Faculty within Seattle University School of Theology and Ministry are committed to ongoing learning experiences that inspire their work within their field(s), as well as with students, community members and partners. Each month in the?news section?of the school?s website, we report on ?faculty highlights??studies, publications, community engagement, and travels.
This past month, three faculty contributors to the school's Relationship & Pastoral Therapy degree?a couples and family therapy program?traveled to Cuernavaca, Mexico, a trip funded by a special grant from Seattle University?s Office of Mission & Ministry. In addition to serving as core faculty member, Dr. Eppler is serving as Interim Program Director for the school?s MA in Relationship & Pastoral Therapy program; Dr. Cobb is the program's clinical coordinator and?lecturer; and Dr. Rodriguez teaches several of the required courses, including Relationship and Pastoral Therapy in a Multicultural Context. We sat down with Drs. Cobb, Eppler, and Rodriguez this month who shared how their experience with individuals, groups, and gatherings throughout the trip helped them tap into the rich culture and traditions of Mexico and Latin America.
During the trip, Drs. Cobb, Eppler, and Rodriguez stayed at the Guadalupe Center. The Center houses the kind, caring, feisty, and dedicated Benedictine Sisters, an order whose community embodies a beautiful charism of hospitality. The team shared that: ?During our time together, we were able to listen to stories of hope and resilience from the Benedictine Sisters, as well as families who live and work in Mexico and other areas within Latin America. It was an incredible opportunity to have the Sisters and community members as our teachers. We bore witness to the devotion and dedication of their faith and love. We were able to see how aspects of community and context are important to relationships and it was special to share these experiences as faculty members together in couples and family therapy.?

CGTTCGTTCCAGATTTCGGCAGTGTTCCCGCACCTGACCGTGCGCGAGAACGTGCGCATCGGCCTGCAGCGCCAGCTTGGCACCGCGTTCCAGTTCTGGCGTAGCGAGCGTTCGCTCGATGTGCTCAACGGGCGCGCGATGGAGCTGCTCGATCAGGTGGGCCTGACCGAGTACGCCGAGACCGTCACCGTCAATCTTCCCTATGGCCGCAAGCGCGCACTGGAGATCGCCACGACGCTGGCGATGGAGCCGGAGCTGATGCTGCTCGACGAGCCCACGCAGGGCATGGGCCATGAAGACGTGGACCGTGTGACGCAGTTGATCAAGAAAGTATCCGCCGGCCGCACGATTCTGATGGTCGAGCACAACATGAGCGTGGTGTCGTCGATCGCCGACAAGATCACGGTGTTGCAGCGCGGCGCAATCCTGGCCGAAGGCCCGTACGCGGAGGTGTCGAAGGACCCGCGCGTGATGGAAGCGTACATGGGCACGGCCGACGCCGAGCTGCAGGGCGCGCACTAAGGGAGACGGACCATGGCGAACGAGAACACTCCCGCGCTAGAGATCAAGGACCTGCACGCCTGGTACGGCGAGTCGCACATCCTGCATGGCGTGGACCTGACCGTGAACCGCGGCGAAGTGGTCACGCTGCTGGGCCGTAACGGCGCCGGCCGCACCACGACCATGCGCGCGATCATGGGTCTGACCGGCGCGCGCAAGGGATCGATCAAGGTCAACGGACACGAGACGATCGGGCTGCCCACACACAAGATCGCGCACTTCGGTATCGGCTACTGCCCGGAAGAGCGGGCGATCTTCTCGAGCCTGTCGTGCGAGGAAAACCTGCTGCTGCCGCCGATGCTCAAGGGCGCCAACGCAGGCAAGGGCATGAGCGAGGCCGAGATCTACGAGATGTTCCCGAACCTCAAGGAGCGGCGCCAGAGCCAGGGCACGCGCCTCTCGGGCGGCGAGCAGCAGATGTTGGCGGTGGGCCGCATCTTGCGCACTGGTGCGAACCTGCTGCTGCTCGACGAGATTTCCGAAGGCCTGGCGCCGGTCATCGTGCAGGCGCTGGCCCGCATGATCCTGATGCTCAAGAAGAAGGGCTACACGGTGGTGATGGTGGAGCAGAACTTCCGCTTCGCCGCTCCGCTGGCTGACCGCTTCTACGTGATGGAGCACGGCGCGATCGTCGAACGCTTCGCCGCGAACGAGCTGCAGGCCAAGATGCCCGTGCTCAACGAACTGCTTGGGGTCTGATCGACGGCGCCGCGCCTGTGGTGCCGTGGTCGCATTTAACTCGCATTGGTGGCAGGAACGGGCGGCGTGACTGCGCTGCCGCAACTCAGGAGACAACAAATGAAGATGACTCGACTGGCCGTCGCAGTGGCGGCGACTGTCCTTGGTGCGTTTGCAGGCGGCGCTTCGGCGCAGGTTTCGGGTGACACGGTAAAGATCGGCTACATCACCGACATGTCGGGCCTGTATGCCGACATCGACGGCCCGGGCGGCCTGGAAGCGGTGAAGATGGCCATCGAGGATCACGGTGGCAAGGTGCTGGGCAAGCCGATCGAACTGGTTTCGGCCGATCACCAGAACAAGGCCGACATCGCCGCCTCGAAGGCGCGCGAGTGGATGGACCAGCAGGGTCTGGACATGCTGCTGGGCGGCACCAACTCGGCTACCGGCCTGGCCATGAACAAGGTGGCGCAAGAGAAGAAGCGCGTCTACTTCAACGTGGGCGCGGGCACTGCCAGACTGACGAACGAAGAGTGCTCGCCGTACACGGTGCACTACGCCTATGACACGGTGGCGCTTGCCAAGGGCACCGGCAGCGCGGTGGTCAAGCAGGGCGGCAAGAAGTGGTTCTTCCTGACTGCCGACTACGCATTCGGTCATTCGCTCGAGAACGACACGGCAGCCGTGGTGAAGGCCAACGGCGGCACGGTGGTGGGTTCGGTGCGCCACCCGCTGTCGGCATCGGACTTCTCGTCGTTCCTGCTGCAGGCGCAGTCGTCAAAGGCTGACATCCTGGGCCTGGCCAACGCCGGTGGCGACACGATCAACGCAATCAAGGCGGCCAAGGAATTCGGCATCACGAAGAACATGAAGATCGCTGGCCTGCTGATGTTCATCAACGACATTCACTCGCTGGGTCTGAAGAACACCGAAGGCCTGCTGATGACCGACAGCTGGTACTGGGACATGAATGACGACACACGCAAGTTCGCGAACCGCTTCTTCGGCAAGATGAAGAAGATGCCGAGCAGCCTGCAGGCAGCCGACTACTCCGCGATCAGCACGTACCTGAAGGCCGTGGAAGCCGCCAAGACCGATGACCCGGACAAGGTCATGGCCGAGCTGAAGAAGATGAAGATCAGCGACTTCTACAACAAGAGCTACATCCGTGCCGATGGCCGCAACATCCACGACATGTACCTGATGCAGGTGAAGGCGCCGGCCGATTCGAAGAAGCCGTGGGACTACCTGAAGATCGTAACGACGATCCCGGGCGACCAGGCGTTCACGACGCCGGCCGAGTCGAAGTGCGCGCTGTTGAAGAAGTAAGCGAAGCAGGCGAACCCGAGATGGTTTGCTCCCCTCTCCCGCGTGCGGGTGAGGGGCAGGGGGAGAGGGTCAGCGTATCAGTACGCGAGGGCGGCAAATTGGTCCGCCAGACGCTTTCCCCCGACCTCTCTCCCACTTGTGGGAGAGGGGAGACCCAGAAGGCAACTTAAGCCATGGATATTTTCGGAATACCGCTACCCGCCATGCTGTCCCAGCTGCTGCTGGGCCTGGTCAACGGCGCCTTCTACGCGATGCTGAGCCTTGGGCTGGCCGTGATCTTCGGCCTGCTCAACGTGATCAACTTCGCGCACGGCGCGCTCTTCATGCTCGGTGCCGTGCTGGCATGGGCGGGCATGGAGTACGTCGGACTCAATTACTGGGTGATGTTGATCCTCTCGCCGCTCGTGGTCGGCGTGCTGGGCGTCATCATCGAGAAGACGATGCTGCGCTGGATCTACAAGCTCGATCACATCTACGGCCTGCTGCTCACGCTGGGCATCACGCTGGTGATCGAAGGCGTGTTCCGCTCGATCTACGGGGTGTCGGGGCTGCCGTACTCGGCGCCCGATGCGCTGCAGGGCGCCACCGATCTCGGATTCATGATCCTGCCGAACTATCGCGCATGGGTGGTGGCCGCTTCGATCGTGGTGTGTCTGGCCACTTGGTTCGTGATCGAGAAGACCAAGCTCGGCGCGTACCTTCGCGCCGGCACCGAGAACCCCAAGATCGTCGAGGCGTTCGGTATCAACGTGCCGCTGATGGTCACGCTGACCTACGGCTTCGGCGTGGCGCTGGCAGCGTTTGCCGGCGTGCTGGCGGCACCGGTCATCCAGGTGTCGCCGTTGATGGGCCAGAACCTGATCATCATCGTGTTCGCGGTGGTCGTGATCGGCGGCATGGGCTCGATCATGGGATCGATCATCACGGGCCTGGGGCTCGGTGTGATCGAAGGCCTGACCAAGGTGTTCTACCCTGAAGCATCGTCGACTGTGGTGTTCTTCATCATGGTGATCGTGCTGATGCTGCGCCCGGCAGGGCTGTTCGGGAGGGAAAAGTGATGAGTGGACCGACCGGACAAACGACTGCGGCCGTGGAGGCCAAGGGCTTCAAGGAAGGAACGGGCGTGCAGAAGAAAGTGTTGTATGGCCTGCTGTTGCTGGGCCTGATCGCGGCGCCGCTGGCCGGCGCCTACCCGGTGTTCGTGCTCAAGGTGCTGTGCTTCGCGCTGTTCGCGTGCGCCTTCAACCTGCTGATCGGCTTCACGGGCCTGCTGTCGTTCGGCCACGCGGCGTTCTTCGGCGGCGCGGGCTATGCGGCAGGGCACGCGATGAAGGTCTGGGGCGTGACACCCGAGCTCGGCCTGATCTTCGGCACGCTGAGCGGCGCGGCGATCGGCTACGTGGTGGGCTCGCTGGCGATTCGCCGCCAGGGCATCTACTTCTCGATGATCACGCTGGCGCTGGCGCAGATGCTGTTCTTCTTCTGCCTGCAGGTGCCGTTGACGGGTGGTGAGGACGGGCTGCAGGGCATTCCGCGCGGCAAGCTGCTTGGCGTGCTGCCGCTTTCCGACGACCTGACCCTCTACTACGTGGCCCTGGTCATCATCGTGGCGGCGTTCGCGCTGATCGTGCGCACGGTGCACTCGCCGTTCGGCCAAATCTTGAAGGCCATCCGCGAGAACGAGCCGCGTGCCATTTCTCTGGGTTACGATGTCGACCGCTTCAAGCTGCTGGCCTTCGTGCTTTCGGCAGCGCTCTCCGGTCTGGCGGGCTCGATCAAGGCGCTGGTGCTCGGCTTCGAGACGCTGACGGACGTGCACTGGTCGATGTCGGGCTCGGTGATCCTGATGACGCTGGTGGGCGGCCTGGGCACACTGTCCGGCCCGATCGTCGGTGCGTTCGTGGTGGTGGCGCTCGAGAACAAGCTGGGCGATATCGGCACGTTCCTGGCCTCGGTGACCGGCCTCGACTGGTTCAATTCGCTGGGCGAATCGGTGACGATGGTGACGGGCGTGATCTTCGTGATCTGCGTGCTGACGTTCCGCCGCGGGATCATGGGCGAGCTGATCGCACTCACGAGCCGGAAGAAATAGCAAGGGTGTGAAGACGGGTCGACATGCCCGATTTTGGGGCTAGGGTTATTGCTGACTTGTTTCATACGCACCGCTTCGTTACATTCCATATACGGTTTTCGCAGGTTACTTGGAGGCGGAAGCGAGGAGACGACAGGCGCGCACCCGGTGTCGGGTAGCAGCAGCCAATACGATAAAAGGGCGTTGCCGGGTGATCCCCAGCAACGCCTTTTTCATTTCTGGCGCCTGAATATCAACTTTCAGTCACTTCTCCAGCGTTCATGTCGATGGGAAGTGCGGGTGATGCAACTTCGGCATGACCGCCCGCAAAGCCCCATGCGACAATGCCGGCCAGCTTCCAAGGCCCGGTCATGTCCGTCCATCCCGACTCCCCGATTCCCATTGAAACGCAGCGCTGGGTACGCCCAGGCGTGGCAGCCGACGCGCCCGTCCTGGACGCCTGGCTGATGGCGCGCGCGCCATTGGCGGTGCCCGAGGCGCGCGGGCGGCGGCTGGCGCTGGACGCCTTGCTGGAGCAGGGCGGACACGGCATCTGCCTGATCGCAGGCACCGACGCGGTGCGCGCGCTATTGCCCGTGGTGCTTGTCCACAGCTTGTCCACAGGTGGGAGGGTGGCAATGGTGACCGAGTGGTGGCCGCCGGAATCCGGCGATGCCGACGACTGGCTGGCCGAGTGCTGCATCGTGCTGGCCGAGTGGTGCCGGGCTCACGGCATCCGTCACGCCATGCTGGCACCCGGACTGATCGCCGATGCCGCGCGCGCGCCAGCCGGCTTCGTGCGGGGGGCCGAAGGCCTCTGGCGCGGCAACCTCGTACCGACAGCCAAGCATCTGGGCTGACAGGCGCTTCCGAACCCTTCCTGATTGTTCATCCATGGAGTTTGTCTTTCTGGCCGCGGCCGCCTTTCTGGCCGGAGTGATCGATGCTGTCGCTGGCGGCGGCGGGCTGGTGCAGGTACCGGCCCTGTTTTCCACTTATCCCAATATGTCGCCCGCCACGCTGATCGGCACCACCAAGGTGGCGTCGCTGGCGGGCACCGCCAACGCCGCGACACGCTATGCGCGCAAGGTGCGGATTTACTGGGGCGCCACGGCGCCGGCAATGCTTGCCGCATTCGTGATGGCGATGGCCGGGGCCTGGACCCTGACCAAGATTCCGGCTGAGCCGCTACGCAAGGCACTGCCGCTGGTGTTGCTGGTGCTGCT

Some additional highlights of the trip included listening sessions with women who have built small business collectives that focus on embroidering and selling goods to assist families in education and care. Eppler, Cobb, and Rodriguez explored an artist community where homemade arts and crafts were sold, and afterward climbed up a hill to participate in an indigenous ritual where, as they recalled, ?you could feel the spirit of the earth.? The women awoke the next morning to attend the Mass of the Immaculate Conception for communion and blessings and traveled to the Federal District (Mexico City) to witness the devotion of pilgrims paying homage to Our Lady of Guadalupe?some of whom walked fourteen hours to reach the basilica.
The team concludes: "We have taken these experiences home with us and we have already begun to use them to inform our work as university instructors. In a sense, the voices from afar will help us to teach our students. We are grateful to Father Peter Ely who granted funds for this experience."
Additionally, Drs. Cobb and Eppler are grateful to Dr. Rodriguez for organizing and hosting the event. Her work in liberation theology and relationship and pastoral practices afforded participants a holistic and lived understanding of community faith practices.
Learn about other trips taken through the school?s Interreligious Initiative,?including Dr. Eppler?s trip to the Sheik Mohammed Centre for Cultural Understanding in Dubai,?here.